Feb 13, 2013

January 2013 Albums

It has been radio silence over here for far, far too long. I aim to change that, post-haste. Coming soon will be my 2012 run-down, you didn't really think I'd skip a year didja? But, patience for that. Until then, here's a breakdown of ten January 2013 albums I really loved.

1. Yo La Tengo - Fade (Matador)
This one surprised me quite a bit, YLT trims the fat and releases one of their tightest, most consistent albums in years. Bringing in Tortoise's John McEntire to helm the boards was a masterstroke, his touches are subtle but enough to breathe life into these 10 tunes. The book-end "epics" are justifiably getting a lot of attention, but the sweet ("Is That Enough") and the playful ("Two Trains") are the not-so-secret heart of their best album in years.

2. Parquet Courts - Light Up Gold (What's Your Rupture?)
From 90s stalwarts to a band that just sounds like they should've been 90s stalwarts. The name-checking is easy with these guys - Pavement, Wire, The Fall, Yummy Fur - but less easy is figuring out exactly how they managed to swirl it all into such an engaging, original creation. They play the coy, slacking stoners well, but they're much smarter than that. A great early year surprise.

3. Widowspeak - Almanac (Captured Tracks)
Another surprise, though I already had this duo on my radar. But with their second album they live up to the title by swirling all sorts of American music influences (folk, girl-group pop, indie rock, blues) and idioms into one tidy package. The cover may make you think this is all old-timey "folk" ala Mumford & Sons, but this is quite a bit more interesting than all that - as any one of the electric guitar lines will tell you.

4. The Joy Formidable - Wolf's Law (Atlantic)
I had really high hopes for this band's latest album and, although they didn't quite live up to them, this is still good enough to keep these guys as my favorite alt-rock band going right now (not that there is a lot of tough competition... but still). Anyway, this is filled to the brim with alt-rock gems that recall 1995 while reaching out to the cheap seats at the back of the arena - big hooks, even bigger guitar solos. My only complaint is that everything seems to be a little too smooth and precise, it wouldn't hurt to loosen up a little bit.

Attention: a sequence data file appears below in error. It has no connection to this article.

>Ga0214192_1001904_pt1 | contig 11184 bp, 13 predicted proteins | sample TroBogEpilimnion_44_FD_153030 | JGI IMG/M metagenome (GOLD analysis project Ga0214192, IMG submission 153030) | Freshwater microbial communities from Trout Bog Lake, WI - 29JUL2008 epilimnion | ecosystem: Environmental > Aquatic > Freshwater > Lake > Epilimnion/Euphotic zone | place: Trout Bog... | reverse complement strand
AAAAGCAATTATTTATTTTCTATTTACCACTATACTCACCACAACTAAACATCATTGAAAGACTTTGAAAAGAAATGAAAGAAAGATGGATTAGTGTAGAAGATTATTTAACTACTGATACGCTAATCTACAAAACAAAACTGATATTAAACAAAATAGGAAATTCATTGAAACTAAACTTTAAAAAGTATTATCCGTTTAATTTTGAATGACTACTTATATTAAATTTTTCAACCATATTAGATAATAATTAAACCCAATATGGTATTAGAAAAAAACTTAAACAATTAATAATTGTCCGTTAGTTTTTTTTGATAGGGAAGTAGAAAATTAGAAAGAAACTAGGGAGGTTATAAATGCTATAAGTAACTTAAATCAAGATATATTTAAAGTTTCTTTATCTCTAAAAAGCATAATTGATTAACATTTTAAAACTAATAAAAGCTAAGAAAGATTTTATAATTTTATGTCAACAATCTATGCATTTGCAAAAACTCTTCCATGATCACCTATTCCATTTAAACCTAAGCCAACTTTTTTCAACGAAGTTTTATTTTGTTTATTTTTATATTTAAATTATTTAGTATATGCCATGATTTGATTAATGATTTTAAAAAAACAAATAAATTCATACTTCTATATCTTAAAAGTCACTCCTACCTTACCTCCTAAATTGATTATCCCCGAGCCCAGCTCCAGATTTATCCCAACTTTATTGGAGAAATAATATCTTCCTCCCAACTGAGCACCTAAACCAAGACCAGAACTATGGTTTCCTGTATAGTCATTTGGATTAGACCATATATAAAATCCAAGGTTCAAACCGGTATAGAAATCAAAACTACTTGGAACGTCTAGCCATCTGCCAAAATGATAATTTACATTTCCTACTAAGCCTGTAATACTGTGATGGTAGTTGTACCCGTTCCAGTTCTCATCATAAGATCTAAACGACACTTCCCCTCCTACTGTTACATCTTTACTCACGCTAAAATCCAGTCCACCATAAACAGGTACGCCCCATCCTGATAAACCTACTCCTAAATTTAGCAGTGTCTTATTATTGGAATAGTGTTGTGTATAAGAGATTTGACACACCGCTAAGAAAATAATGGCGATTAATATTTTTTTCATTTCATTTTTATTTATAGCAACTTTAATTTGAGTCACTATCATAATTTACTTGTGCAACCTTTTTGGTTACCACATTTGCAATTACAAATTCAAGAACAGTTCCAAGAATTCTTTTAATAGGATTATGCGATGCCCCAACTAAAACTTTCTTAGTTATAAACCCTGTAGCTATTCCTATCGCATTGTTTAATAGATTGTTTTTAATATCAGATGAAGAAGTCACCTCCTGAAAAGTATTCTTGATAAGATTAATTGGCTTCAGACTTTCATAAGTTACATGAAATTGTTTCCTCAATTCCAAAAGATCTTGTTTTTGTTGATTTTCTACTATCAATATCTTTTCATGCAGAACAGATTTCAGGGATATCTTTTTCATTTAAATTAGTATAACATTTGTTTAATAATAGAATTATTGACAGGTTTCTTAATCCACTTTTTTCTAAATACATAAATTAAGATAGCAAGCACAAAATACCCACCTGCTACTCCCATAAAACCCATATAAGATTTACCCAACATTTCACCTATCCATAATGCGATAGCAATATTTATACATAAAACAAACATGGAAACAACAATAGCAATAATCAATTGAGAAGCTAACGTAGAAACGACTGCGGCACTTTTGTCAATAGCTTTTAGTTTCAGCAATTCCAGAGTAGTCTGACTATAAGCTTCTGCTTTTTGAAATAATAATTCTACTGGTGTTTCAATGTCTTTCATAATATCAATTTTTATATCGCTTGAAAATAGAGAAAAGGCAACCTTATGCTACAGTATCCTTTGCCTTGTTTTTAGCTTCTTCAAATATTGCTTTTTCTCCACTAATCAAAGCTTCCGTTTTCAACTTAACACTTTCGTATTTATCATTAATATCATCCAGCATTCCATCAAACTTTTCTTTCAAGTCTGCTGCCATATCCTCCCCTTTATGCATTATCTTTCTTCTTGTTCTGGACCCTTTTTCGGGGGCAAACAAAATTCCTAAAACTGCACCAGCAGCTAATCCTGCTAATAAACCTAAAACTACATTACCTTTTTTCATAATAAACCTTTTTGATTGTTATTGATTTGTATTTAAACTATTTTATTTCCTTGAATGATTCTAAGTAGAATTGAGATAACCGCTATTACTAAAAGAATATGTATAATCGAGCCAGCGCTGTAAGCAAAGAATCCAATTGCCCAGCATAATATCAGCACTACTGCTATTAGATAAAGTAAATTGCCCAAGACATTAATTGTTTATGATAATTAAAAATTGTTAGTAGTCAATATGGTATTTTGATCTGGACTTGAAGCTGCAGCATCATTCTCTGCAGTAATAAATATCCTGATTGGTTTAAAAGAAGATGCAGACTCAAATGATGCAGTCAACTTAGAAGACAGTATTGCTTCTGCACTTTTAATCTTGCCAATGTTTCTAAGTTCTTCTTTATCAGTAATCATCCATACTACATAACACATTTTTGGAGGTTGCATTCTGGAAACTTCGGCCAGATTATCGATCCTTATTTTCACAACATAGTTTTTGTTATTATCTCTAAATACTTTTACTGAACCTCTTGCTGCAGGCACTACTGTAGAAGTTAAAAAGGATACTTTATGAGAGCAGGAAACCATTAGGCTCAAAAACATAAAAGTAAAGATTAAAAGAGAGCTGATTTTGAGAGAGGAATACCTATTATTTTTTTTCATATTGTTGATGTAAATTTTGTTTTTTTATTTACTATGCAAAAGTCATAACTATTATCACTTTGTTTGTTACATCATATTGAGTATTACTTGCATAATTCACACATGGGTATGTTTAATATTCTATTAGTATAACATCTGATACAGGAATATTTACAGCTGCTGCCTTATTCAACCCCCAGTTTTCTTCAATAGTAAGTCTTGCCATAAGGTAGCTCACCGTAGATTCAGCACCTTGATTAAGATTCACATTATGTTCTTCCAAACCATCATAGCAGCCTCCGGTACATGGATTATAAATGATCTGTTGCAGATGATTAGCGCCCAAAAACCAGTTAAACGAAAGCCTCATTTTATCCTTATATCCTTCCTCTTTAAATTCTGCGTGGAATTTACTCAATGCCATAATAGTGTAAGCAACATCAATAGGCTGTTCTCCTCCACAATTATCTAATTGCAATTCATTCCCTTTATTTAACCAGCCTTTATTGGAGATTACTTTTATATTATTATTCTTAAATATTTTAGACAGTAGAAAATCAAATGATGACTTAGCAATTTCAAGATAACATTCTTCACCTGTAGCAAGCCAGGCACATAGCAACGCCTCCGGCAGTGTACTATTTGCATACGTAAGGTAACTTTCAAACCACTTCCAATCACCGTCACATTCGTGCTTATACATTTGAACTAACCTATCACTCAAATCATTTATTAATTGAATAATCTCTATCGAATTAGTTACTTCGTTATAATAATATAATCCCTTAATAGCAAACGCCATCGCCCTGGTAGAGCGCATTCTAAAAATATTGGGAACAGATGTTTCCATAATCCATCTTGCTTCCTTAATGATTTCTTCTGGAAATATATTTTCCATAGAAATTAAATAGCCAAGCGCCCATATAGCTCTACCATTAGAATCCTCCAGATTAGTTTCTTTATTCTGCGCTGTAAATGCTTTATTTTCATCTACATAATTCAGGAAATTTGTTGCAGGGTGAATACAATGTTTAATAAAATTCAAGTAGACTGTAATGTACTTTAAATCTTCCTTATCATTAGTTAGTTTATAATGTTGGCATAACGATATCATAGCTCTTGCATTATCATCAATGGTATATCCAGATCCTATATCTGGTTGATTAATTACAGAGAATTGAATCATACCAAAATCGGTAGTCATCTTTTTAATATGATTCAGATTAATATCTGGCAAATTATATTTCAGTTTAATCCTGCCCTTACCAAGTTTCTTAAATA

5. Ducktails - The Flower Lane (Domino)
Opinions seem to be pretty split on this one, but I really like the cleaner production and smoother sounds. I will miss some of the guitar experimentation of the early bedroom experiments, but I really like the collaborative vibe (especially the help of Msrs. Ford + Lopatin) and yacht-rock vibe that lands somewhere between recent Destroyer, Loggins & Messina, and Real Estate.

6. Mountains - Centralia (Thrill Jockey)
This ambient drone duo from Brooklyn made me a fan with 2011's Air Museum, but this one ups the ante nicely. Things chug along as expected over the course of the first four tracks, but the epic 20-minute centerpiece "Propeller" blooms into a life of its own. One of the first mandatory musical journeys of 2013. When the power chords unexpectedly kick in on "Llana" - it's all icing on the cake.

7. Voivod - Target Planet Earth (Century Media)
For their first album without the influence of the sorely missed Piggy, not to mention their first with Blacky back in the fold since forever, Voivod renews their mission statement and reminds us all just how damn progressive they were in the first place. This sounds nothing like any of the current trends in metal and is all the better for it, just Voivod doing what they do best.

8. The Night Marchers - Allez Allez (Swami)
Or, just the latest of John Reis' four hundred bands. Pretty much what you might expect from Reis at this point - loud, dumb and mean garage rock full of snot, piss and vinegar. The hooks and lyrical barbs are as sharp as ever, and none of these songs overstay their welcome. John Reis deserves a goddamn lifetime achievement award in rock and roll at this point.

9. Arbouretum - Coming Out of the Fog (Thrill Jockey)
A new discovery for me, one that I'm surprised I didn't come across earlier given how many of my boxes it ticks. Still, better late than never. Dave Heumann's stellar guitar playing hit me right off the bad, though it took me a few songs to warm up to his voice. But once it did, I came to grips with the sort of Richard Thompson fronts Crazy Horse vibe they've got going on and connected deeply.

10. California X - California X (Don Giovani) / Holy Grail - Ride the Void (Prostethetic)
Yeah, I'm tossing two albums here in the end, but they do sort of make sense together. Neither one of these bands is doing anything new or groundbreaking, but each one hones in on their target well and delivers a fun listen. The former brings Dinosaur Jr worship to the nth degree, while the latter brings a slightly modern twist to classic, thrash-influenced heavy metal. Either way, they represent bygone eras I'm more than happy to get lost in all over again.